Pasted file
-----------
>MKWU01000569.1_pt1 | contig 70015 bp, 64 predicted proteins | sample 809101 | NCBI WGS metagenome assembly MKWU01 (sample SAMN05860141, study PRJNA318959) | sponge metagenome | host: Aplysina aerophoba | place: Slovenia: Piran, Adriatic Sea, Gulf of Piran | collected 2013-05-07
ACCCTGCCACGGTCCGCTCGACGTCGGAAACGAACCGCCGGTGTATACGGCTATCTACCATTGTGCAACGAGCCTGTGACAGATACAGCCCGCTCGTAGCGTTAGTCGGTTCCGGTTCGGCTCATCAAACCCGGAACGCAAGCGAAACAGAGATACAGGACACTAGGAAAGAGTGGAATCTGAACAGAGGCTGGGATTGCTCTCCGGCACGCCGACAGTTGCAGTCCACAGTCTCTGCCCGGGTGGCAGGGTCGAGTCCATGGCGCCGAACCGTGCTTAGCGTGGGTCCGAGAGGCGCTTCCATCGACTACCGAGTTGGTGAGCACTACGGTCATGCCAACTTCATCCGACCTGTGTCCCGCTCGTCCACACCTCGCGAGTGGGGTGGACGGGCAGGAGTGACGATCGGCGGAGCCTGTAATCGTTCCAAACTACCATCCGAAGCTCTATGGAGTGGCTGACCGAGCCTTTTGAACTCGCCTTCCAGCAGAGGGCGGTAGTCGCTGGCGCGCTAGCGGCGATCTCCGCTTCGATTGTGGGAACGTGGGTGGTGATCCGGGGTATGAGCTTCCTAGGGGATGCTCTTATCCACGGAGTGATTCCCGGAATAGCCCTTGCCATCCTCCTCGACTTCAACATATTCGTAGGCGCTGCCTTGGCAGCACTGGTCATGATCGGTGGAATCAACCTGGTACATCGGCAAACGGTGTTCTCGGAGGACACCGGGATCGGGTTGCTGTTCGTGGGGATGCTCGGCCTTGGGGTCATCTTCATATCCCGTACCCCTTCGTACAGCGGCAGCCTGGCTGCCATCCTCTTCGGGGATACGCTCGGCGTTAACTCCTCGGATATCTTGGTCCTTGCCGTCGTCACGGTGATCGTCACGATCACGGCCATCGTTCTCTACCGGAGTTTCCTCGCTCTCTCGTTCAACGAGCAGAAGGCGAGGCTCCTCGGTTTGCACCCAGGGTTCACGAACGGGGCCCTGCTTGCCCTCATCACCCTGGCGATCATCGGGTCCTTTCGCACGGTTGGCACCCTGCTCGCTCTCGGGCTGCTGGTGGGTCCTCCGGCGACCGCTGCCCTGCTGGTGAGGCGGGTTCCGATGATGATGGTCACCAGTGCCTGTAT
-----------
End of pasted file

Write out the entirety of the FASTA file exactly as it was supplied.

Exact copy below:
>MKWU01000569.1_pt1 | contig 70015 bp, 64 predicted proteins | sample 809101 | NCBI WGS metagenome assembly MKWU01 (sample SAMN05860141, study PRJNA318959) | sponge metagenome | host: Aplysina aerophoba | place: Slovenia: Piran, Adriatic Sea, Gulf of Piran | collected 2013-05-07
ACCCTGCCACGGTCCGCTCGACGTCGGAAACGAACCGCCGGTGTATACGGCTATCTACCATTGTGCAACGAGCCTGTGACAGATACAGCCCGCTCGTAGCGTTAGTCGGTTCCGGTTCGGCTCATCAAACCCGGAACGCAAGCGAAACAGAGATACAGGACACTAGGAAAGAGTGGAATCTGAACAGAGGCTGGGATTGCTCTCCGGCACGCCGACAGTTGCAGTCCACAGTCTCTGCCCGGGTGGCAGGGTCGAGTCCATGGCGCCGAACCGTGCTTAGCGTGGGTCCGAGAGGCGCTTCCATCGACTACCGAGTTGGTGAGCACTACGGTCATGCCAACTTCATCCGACCTGTGTCCCGCTCGTCCACACCTCGCGAGTGGGGTGGACGGGCAGGAGTGACGATCGGCGGAGCCTGTAATCGTTCCAAACTACCATCCGAAGCTCTATGGAGTGGCTGACCGAGCCTTTTGAACTCGCCTTCCAGCAGAGGGCGGTAGTCGCTGGCGCGCTAGCGGCGATCTCCGCTTCGATTGTGGGAACGTGGGTGGTGATCCGGGGTATGAGCTTCCTAGGGGATGCTCTTATCCACGGAGTGATTCCCGGAATAGCCCTTGCCATCCTCCTCGACTTCAACATATTCGTAGGCGCTGCCTTGGCAGCACTGGTCATGATCGGTGGAATCAACCTGGTACATCGGCAAACGGTGTTCTCGGAGGACACCGGGATCGGGTTGCTGTTCGTGGGGATGCTCGGCCTTGGGGTCATCTTCATATCCCGTACCCCTTCGTACAGCGGCAGCCTGGCTGCCATCCTCTTCGGGGATACGCTCGGCGTTAACTCCTCGGATATCTTGGTCCTTGCCGTCGTCACGGTGATCGTCACGATCACGGCCATCGTTCTCTACCGGAGTTTCCTCGCTCTCTCGTTCAACGAGCAGAAGGCGAGGCTCCTCGGTTTGCACCCAGGGTTCACGAACGGGGCCCTGCTTGCCCTCATCACCCTGGCGATCATCGGGTCCTTTCGCACGGTTGGCACCCTGCTCGCTCTCGGGCTGCTGGTGGGTCCTCCGGCGACCGCTGCCCTGCTGGTGAGGCGGGTTCCGATGATGATGGTCACCAGTGCCTGTAT